Thursday, January 27, 2005


Civil Service Reform.

Today's WaPo has a story ("free" registration required; schmucks) on how the Department of Homeland Security is conducting a test of a new civil service pay structure intended to replace the General Schedule system with competitive, performance-based raises:

The Bush administration unveiled a new personnel system for the Department of Homeland Security yesterday that will dramatically change the way workers are paid, promoted, deployed and disciplined -- and soon the White House will ask Congress to grant all federal agencies similar authority to rewrite civil service rules governing their employees.

The new system will replace the half-century-old General Schedule, with its familiar 15 pay grades and raises based on time in a job, and install a system that more directly bases pay on occupation and annual performance evaluations, officials said. The new system has taken two years to develop and will require at least four more to implement, they said.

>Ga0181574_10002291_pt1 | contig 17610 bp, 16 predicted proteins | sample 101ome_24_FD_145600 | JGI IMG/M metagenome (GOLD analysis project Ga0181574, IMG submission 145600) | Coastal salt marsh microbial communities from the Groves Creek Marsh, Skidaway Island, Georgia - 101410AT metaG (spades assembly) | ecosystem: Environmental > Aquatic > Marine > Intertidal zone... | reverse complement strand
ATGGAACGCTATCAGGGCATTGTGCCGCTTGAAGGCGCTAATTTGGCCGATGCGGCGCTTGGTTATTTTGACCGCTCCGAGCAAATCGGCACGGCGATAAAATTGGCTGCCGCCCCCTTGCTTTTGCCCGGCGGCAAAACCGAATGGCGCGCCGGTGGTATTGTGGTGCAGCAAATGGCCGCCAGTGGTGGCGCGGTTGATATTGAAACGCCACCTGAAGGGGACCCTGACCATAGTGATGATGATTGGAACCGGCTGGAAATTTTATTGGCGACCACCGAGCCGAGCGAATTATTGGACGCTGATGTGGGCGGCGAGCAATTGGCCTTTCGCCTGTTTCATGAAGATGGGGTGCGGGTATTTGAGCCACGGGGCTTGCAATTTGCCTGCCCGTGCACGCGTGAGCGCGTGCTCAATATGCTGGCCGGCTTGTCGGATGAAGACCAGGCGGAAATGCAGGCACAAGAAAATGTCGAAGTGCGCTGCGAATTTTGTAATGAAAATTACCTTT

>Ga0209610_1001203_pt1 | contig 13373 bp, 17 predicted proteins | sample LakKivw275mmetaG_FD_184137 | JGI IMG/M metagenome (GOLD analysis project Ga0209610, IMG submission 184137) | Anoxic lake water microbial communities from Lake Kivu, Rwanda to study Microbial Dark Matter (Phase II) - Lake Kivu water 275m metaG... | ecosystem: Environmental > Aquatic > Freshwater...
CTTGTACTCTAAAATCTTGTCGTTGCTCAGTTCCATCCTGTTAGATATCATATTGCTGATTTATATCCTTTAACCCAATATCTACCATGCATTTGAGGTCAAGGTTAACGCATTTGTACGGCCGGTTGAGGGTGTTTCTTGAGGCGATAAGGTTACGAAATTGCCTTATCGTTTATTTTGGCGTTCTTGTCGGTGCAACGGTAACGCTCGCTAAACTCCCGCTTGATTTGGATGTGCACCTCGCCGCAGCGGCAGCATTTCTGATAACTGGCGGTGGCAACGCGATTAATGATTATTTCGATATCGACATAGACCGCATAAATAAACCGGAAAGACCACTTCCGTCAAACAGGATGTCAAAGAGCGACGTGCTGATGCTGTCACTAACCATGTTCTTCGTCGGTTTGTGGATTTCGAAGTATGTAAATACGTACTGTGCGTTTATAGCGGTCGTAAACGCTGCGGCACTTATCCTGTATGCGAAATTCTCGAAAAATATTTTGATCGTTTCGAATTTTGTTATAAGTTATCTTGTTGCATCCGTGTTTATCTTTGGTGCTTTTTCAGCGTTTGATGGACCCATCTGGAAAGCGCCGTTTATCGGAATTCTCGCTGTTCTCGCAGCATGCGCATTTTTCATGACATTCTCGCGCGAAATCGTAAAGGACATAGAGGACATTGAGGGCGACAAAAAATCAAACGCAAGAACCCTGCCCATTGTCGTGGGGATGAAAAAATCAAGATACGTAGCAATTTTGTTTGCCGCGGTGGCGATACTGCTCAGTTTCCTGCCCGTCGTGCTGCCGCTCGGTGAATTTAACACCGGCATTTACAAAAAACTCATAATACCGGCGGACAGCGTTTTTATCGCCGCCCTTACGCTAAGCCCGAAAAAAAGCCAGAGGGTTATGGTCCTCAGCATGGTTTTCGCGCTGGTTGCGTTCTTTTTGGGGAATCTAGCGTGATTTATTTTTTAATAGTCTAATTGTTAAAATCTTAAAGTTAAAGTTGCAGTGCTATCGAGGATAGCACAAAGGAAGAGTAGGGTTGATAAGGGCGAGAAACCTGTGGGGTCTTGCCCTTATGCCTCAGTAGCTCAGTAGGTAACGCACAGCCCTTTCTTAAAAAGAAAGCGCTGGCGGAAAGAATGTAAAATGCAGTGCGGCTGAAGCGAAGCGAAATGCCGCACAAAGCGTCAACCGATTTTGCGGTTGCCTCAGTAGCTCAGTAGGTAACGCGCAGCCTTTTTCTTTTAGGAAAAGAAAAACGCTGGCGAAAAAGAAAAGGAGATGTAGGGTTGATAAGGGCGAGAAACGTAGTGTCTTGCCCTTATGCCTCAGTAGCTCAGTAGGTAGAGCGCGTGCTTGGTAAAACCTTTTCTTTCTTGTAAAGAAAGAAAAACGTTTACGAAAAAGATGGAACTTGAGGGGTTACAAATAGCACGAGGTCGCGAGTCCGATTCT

Of course, the civil service unions are upset:

Leaders of federal employee unions, however, immediately denounced the new DHS system and any plans to expand it government-wide. They said the system would undermine the morale of homeland security employees and make it harder to attract and keep talented workers. . .

"They are encouraging a management of coercion and intimidation," said John Gage, president of the American Federation of Government Employees. He added: "This is not a modern system. This is a step backward."
Full disclosure: while I am a civil servant, I'm not a union member, and I have no interest in becoming one.